2022 – The way we treat acute pain may be wrong

June 17, 2022 — In a surprising finding that goes against conventional medicine, researchers at McGill University report that treating pain with anti-inflammatory drugs such as ibuprofen or aspirin may enhance pain in the long term.

The paper published in Translational Medicine Sciences, notes that inflammation, a normal part of recovering from an injury, helps resolve acute pain and prevent it from becoming chronic. Preventing this inflammation can disrupt this process and lead to more and more difficult-to-treat pain.

“What we’ve been doing for decades not only seems wrong, it appears to be 180 degrees wrong,” says lead study author Jeffrey Mogill, PhD, professor in the Department of Psychology at McGill University. “You don’t have to prevent inflammation. You have to allow inflammation. That’s what stops chronic pain.”

Inflammation: a natural pain reliever

To find out why pain subsides in some and persists (and persists) in others, the researchers looked at the mechanisms of pain in both humans and mice. They found that a type of white blood cell known as a neutrophil appeared to play a major role.

“By analyzing the genes of people who have experienced back pain, we observed active changes in genes over time in people whose pain was gone,” says Luda Diatschenko, PhD, professor at McGill College of Medicine and Canada Excellence Research Chair in Human Pain Genetics. “It appears that changes in blood cells and their activity are the most important factor, particularly in cells called neutrophils.”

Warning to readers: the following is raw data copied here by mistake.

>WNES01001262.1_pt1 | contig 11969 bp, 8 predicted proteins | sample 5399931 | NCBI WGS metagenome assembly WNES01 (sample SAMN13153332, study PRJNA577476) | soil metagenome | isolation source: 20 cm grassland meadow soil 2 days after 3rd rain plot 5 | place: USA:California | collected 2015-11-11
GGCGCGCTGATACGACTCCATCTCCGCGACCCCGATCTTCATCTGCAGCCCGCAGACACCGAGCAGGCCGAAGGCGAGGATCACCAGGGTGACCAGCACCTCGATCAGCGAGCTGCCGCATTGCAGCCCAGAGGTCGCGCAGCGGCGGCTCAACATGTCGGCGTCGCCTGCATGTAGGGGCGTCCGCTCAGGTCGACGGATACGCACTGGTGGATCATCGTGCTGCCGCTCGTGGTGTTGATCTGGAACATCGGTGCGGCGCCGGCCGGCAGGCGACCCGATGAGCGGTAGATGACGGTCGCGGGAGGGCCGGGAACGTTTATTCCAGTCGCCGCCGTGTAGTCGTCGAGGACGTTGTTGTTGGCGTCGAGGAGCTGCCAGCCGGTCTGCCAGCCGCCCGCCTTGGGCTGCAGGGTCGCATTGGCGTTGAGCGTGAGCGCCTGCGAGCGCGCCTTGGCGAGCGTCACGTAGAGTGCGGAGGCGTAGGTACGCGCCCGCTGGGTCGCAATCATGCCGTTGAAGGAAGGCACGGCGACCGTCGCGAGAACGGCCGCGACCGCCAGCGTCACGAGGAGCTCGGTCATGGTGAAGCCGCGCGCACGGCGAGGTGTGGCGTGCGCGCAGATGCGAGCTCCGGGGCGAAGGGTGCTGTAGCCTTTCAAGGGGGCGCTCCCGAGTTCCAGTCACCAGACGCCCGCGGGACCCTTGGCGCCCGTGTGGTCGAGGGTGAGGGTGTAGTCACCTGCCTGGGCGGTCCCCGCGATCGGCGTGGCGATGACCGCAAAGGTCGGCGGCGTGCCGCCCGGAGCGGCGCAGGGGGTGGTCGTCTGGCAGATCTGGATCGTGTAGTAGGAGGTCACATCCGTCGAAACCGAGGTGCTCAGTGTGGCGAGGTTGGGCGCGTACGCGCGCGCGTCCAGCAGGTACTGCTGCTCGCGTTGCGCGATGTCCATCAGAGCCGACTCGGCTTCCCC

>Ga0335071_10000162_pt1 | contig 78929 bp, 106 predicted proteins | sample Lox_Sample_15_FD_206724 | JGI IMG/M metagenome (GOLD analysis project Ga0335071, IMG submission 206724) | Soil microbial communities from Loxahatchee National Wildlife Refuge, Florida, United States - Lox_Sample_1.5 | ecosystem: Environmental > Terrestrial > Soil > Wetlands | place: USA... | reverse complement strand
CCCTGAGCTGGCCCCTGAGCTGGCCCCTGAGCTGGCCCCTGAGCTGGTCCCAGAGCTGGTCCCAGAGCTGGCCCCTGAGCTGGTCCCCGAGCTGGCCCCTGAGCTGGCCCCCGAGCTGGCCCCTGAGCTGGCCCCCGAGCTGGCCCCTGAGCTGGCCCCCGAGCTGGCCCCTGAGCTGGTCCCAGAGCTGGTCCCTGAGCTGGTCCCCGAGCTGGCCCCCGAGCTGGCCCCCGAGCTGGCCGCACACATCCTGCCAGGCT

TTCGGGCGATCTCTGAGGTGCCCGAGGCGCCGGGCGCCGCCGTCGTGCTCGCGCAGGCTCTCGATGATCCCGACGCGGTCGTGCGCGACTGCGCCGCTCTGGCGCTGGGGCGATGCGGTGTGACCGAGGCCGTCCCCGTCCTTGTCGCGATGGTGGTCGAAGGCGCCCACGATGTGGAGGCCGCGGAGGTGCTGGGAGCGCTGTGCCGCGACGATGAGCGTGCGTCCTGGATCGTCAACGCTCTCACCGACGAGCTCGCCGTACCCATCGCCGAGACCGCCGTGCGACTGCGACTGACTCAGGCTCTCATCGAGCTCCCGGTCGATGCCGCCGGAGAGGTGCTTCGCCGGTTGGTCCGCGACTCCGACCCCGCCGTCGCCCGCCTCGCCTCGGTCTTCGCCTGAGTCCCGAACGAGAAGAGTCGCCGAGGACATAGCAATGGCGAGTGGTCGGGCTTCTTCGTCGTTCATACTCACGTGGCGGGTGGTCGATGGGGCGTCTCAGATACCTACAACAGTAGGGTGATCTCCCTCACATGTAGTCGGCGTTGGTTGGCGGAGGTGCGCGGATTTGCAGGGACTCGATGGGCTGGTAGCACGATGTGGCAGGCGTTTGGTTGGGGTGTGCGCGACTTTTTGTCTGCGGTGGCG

To test this compound, the researchers blocked neutrophils in mice and found that the pain lasted 2 to 10 times longer than normal. The anti-inflammatory drugs had the same prolonged effect on pain despite the short-term relief – although injecting neutrophils into mice seemed to prevent this.

The findings are supported by a separate analysis of 500,000 people in the UK, which showed that those who took anti-inflammatory drugs to treat their pain were more likely to experience pain 2 to 10 years later.

“Inflammation occurs for a reason, and it seems dangerous to interfere with it,” Mogill says.

Rethink how we deal with pain

Neutrophils arrive early in the inflammation, early in the infection — just when many of us are turning to analgesics. This research suggests it could be even better no To prevent inflammation and let the neutrophils “do their job” instead. Mogill says that taking a pain reliever without blocking the neutrophils, such as acetaminophen, may be better than taking an anti-inflammatory drug or steroid.

The researchers said that although the results are convincing, clinical trials are necessary to directly compare anti-inflammatory drugs with other pain relievers. This research could also pave the way for the development of new drugs for people with chronic pain, Mogill says.

“Our data strongly suggest that neutrophils themselves act as analgesics, which may be useful in the design of analgesics,” Mogil says. “And of course we need new painkillers.”

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